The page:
ABC’s head of ad sales offered proof for her boss’s claims.
Geri Wang pointed to a survey that analyzed ad spending by 20 big brands over three years and the sales that resulted.
But buyers, who spend billions on TV seemed well aware of the media’s effectiveness. “We already know TV still works,” said Andy Donchin, chief investment officer, Aegis-Dentsu Network.
One way to make TV more effective is to cut back on commercials—a topic at a couple of presentations.
Turner has already cut back the ad loads at its truTV network and is planning to have fewer commercials—and more content—in upcoming original dramas on TNT.
Turner CEO John Martin said some clients have shown a willingness to pay a premium in a lower commercial environment.
Martin said Turner hoped 30-second spots would be replaced by longer ads. “We’re trying to talk people into two minute commercials,” he said. Those ads would have to be attractive and authentic to keep viewers tuned in.
During the Turner’s presentation, ad sales president Donna Speciale commented that “NBC, A+E, Fox and Viacom have noticed our move and are joining us in reducing ad loads.” She called on buyers to work with the networks to improve the viewer experience and make ads more effective. “We need you, the ad community, to support these moves. It is critical for all of us.”
Toby Byrne, ad sales president for Fox Networks Group, took time in his presentation to bash the numbers digital companies use to measure viewership.
He noted that YouTube claimed 14 million views for a video, about the same number as watched a World Series game. He pointed out that using average audience, a more TV-like measure the YouTube video’s audience shrinks to 1,620. Measuring viewers the way digital does, The World Series would have 6.8 billion views. “That makes the World Series a bargain and it’s pretty absurd,” Byrne said.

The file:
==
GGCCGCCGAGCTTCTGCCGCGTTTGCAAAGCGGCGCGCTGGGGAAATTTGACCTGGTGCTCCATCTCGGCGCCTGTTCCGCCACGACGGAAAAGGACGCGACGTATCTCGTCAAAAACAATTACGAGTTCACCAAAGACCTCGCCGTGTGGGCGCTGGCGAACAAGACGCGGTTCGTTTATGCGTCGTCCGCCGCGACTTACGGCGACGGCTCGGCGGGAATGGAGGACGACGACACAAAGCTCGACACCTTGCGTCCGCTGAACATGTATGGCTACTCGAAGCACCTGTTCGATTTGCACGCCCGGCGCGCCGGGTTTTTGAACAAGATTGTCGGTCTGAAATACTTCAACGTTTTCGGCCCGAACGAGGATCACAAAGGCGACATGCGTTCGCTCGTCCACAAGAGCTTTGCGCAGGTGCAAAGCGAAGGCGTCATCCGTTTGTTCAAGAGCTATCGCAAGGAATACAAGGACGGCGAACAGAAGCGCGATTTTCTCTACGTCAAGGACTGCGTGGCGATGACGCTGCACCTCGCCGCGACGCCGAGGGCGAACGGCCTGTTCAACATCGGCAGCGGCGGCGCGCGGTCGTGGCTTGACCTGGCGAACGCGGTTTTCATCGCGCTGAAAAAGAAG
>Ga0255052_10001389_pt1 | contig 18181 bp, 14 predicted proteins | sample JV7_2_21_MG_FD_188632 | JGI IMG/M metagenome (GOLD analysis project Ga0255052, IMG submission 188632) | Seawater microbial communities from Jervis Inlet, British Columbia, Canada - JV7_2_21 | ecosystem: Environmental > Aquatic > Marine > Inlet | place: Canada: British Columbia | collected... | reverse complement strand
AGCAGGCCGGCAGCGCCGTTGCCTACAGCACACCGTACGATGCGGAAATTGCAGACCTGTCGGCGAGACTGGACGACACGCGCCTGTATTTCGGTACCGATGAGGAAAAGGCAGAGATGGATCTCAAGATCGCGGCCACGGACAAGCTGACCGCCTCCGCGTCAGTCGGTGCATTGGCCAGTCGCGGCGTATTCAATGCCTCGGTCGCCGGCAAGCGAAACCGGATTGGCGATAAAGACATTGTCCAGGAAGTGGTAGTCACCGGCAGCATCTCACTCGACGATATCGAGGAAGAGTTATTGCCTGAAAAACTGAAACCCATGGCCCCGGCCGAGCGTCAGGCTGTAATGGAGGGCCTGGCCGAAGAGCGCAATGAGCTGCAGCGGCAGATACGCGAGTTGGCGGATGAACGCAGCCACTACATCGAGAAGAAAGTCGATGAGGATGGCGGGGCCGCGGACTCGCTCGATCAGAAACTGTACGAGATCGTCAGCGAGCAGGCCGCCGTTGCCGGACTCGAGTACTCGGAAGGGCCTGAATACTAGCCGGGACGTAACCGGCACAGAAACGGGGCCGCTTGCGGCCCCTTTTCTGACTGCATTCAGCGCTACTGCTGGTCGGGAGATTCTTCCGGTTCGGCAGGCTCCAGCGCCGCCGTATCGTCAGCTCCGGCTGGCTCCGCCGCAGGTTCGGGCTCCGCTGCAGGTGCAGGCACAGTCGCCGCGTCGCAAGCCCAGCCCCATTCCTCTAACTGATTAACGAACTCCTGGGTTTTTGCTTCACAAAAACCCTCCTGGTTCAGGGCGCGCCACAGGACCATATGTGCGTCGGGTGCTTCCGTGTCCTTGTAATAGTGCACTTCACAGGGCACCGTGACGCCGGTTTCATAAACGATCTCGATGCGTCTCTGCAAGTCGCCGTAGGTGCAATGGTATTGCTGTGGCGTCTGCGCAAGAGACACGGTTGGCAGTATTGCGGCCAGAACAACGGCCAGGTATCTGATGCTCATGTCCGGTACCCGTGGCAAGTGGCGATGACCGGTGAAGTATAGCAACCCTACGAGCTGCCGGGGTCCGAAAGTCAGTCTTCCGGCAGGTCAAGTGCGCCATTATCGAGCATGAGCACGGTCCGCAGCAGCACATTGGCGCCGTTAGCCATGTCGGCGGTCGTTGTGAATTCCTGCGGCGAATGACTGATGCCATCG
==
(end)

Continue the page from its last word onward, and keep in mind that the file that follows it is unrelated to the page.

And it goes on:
The biggest change during the week was NBCUnversal’s presentation on Monday, which united its broadcast, cable and digital offering. NBCU CEO Steve Burke called it “the biggest upfront that ever existed.”
Media buyers gave NBCU credit for trying something different. “Only NBCU could put on a show like that,” said Shari Cohen, director of national advertising at Mindshare.
Others were confused. NBC grouped its shows thematically—rather than by network—and agencies don’t buy that way, some buyers said. Nor would NBC sell those combinations of shows in isolation.
More importantly, by showing clips of so many shows in an unfamiliar context, some buyers said they found less likely to walk out with a must-buy program on their mind.
“They did themselves a disservice, they did the producers a disservice,” one agency executive said.